A two acre plot in a remote part of the Upper Wye valley has been my home for 18 years, and my focus of attention from the start has been to transform it from a much-admired weed-free and highly controlled show garden to a place that is a haven for wildlife.
“Experts” told me earnestly, often and with good intention what needed to be done in my garden to help nature over the years, and I believed them. Thanks to them and with the help of a knowledgeable gardener one day a week, change happened. I made mistakes but learned from them, and thanks to his and others’ advice and my research I felt I was starting to understand what needed to be done to create the garden I wanted. Otters came along with water voles, pine martens, hares, willow tits and other threatened species, but I knew something was not right.
When lockdowns were enforced last year it was a natural point to separate from the gardener, and a temporary pause became a permanent separation: it was right, for both of us. When I was fully on my own at a very peaceful time, I watched and listened and reflected, and realised that there was another, better way, and that conventional wisdom about encouraging wildlife through controlling it was not necessarily correct. Less was more, and the resulting change of my new philosophy was instant.
As weeds flourished and lawns became meadows, as thickets became tangles of gorse, bramble and blackthorn, as hedgerows billowed unchecked, as old trees fell and grew again, as silence reigned in the absence of loud gardening machinery, as human activity was minimised, the relief in the soul of the garden was palpable. It started to relax and breathe: the ecosystem became restored.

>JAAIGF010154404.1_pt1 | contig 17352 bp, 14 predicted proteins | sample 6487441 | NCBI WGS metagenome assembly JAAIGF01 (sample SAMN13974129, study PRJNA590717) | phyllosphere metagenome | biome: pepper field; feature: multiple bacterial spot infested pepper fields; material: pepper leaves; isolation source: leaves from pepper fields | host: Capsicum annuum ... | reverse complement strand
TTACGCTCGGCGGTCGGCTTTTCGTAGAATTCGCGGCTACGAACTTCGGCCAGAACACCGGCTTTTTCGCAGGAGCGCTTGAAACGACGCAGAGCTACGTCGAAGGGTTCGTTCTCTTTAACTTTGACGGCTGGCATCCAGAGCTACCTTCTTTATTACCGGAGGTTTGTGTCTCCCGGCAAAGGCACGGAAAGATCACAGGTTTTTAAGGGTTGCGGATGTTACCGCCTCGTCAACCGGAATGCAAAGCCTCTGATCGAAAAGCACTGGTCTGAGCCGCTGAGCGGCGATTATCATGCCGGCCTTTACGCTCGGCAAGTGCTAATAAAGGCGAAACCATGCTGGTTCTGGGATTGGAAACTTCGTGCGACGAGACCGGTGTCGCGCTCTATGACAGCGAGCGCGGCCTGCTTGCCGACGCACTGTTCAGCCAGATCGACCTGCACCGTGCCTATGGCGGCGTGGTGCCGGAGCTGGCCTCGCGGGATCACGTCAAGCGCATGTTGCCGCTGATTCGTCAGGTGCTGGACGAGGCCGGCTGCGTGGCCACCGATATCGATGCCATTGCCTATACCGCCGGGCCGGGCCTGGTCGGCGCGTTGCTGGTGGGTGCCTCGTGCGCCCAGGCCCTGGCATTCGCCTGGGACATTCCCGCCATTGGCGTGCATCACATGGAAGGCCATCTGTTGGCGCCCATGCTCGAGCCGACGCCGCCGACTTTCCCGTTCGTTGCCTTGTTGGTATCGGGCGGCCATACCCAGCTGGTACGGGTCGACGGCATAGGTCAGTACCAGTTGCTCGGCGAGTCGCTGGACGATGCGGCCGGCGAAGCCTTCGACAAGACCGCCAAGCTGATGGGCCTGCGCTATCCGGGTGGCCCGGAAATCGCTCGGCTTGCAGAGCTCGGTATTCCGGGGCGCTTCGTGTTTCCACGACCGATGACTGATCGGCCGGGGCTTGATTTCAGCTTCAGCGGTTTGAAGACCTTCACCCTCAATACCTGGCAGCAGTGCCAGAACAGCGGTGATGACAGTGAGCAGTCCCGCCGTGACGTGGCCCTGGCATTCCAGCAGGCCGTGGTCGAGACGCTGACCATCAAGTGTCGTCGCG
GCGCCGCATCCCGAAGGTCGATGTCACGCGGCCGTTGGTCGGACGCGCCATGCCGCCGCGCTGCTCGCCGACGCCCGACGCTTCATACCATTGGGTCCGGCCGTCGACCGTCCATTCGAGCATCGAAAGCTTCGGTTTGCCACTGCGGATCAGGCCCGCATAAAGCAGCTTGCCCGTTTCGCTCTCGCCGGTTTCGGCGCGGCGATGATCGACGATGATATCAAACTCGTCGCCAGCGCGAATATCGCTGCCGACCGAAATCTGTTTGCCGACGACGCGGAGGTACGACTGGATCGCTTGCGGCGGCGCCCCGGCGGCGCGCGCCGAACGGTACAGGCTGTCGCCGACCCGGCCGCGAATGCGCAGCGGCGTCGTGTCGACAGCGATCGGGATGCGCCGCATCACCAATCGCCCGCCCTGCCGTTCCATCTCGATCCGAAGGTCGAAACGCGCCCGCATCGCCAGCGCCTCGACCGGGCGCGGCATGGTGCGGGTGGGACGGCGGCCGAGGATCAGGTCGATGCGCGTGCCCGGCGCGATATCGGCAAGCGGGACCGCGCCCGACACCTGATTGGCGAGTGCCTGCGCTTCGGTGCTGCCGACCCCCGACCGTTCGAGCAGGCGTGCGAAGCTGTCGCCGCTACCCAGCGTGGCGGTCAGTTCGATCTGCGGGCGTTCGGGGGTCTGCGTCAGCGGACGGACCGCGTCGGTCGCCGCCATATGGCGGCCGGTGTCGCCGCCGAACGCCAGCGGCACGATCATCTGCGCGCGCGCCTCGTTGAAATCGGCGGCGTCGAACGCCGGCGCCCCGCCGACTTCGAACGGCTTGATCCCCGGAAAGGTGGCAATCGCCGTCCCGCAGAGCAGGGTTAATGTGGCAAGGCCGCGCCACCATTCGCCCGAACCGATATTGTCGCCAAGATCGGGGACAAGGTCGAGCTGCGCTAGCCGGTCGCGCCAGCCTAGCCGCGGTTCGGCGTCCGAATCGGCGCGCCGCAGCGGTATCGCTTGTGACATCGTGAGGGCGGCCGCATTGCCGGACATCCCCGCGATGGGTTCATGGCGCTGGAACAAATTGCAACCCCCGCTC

There is much more for me to re-learn about how to best support my land, and many of the latest rewilding ideas are invaluable as well as revelatory. I realise now how valuable are the traditional gentle gardening methods that emulate the activity of ancient grazing animals, such as scything or coppicing, and how much indiscriminate damage we do with heavy strimmers, chain saws and even lawn mowers.
Less is more, and this concept applies in our human lives. We too need to be able to breathe, to have minimal noise and disturbance, to avoid being compulsive about tidiness, to stop controlling our environment or having everything the way we want it at the expense of others. Making life easy for ourselves through technology or careless labour-saving gadgets can be at great cost. Spiders deserve to live too.
(A thoughtful contact kindly reminded me of two excellent books on nature and rewilding by Benedict Macdonald. They are Rebirding, and Orchard.)